China, Russia and Iran will hold joint naval drills starting Friday in the Gulf of Oman, Beijing and Tehran said, at a time of heightened tensions since the U.S. withdrew from a landmark nuclear deal with Tehran.
Set to take place from December 27 to 30, the military exercises aim to "deepen exchange and cooperation between the navies of the three countries," Chinese defense ministry spokesman Wu Qian told reporters Thursday.
Wu said the Chinese navy would deploy its Xining guided missile destroyer -- nicknamed the "carrier killer" for its array of anti-ship and land attack cruise missiles -- in the drills.
But he did not give details on how many personnel or ships would take part overall.
For Iran, the drill's purpose was to bolster "international commerce security in the region" and "fighting terrorism and piracy," said senior armed forces spokesman Brigadier General Aboldazl Shekarchi.
The exercise would "stabilize security" in the region and benefit the world, state news agency IRNA quoted him as saying on Wednesday.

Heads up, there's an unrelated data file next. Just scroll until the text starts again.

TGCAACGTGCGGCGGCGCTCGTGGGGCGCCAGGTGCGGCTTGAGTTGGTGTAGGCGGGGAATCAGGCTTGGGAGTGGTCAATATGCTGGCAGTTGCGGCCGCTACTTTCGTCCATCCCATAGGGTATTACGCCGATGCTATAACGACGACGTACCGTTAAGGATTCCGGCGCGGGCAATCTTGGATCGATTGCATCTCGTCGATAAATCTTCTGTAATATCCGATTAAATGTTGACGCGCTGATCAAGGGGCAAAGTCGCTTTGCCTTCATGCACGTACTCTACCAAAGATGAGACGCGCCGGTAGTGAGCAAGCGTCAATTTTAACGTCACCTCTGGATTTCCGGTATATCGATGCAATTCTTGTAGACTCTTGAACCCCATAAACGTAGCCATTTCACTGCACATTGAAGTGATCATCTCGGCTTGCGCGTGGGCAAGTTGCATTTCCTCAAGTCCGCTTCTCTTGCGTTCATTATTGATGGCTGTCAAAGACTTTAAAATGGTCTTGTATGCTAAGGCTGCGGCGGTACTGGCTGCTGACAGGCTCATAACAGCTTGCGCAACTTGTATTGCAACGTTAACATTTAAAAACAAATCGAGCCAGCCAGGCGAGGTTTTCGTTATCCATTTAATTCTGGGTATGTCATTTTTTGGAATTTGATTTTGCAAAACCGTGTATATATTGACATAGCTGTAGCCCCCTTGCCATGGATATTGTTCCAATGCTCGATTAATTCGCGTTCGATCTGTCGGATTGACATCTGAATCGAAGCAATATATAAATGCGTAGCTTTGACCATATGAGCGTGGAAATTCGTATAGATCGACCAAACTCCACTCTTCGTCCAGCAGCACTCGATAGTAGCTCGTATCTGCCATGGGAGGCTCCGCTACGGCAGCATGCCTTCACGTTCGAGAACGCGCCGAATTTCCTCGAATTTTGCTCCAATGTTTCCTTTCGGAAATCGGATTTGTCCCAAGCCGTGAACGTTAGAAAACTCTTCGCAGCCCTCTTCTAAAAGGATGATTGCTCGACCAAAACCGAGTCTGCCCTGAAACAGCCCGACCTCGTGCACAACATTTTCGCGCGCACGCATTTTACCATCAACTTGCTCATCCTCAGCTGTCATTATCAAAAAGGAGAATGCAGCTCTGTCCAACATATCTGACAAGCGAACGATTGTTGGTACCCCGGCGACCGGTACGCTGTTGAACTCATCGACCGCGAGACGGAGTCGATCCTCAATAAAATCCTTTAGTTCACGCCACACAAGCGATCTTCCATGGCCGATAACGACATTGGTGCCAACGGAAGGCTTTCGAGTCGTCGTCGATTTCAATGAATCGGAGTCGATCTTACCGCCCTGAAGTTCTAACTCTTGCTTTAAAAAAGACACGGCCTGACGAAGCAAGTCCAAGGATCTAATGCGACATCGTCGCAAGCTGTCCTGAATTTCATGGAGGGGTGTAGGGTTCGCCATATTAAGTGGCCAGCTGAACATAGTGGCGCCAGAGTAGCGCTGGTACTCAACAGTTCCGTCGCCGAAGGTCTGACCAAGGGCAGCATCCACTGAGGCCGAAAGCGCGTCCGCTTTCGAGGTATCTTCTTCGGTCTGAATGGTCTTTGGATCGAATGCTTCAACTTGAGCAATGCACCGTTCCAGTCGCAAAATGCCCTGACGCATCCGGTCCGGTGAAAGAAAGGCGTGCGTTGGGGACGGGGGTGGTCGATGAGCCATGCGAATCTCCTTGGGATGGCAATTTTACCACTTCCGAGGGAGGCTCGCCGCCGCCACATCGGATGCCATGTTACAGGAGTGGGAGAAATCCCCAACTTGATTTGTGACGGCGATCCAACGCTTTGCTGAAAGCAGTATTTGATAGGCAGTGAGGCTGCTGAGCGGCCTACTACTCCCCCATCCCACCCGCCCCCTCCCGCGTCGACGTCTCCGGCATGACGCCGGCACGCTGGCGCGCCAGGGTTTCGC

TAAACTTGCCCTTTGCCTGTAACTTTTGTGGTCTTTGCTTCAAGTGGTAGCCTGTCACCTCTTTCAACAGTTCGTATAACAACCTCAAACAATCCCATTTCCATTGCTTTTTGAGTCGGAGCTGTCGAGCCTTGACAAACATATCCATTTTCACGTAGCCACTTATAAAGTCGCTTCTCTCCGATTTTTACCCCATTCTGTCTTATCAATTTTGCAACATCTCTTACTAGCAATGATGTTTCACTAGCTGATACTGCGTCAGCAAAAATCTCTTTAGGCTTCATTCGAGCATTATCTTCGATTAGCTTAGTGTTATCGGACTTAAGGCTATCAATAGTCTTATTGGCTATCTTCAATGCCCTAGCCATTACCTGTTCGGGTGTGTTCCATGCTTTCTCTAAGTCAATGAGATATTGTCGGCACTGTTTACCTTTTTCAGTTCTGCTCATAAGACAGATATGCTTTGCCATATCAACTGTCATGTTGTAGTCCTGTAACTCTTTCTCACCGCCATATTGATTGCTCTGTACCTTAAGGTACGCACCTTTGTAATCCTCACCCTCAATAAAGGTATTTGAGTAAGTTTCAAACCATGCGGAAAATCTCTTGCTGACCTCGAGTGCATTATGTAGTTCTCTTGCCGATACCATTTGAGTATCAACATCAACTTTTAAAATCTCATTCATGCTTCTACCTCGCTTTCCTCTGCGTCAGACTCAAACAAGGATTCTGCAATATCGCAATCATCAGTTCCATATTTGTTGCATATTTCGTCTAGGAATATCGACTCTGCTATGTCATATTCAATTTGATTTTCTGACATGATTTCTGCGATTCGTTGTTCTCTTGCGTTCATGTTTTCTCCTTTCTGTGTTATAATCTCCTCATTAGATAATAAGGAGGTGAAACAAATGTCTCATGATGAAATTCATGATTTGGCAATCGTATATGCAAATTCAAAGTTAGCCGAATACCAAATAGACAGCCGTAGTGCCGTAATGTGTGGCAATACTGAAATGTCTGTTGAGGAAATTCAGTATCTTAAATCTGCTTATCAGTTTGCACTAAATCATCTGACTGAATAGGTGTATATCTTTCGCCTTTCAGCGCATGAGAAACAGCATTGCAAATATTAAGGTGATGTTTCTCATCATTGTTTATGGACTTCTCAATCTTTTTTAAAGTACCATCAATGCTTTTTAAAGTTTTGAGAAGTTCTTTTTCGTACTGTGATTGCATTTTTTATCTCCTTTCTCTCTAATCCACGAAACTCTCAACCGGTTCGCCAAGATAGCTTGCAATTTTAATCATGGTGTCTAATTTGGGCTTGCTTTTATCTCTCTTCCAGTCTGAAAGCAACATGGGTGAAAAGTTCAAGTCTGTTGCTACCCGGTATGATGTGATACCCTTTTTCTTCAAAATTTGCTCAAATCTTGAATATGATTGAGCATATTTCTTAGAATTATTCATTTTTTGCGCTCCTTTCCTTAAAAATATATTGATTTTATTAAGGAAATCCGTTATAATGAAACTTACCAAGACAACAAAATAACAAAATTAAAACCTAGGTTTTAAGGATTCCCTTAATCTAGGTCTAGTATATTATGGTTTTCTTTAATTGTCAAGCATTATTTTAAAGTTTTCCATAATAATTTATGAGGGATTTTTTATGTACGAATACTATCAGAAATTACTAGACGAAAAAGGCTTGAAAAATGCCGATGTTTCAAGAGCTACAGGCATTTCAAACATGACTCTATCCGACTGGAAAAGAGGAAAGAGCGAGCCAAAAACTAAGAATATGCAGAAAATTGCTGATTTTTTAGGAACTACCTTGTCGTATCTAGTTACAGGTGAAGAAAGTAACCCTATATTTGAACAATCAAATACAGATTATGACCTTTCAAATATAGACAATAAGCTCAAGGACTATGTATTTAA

The US reimposed crippling sanctions on Iran in May last year after withdrawing from the international deal aimed at tackling the Islamic Republic's nuclear program, prompting Tehran to hit back with countermeasures.
Remaining parties to the badly weakened 2015 deal include China, Russia, Britain, France and Germany.
China's foreign minister said the exercises were part of "normal military cooperation" between the three countries.
In June, US President Donald Trump authorized a military strike after Iran shot down a US drone, only to call off the retaliation at the last moment.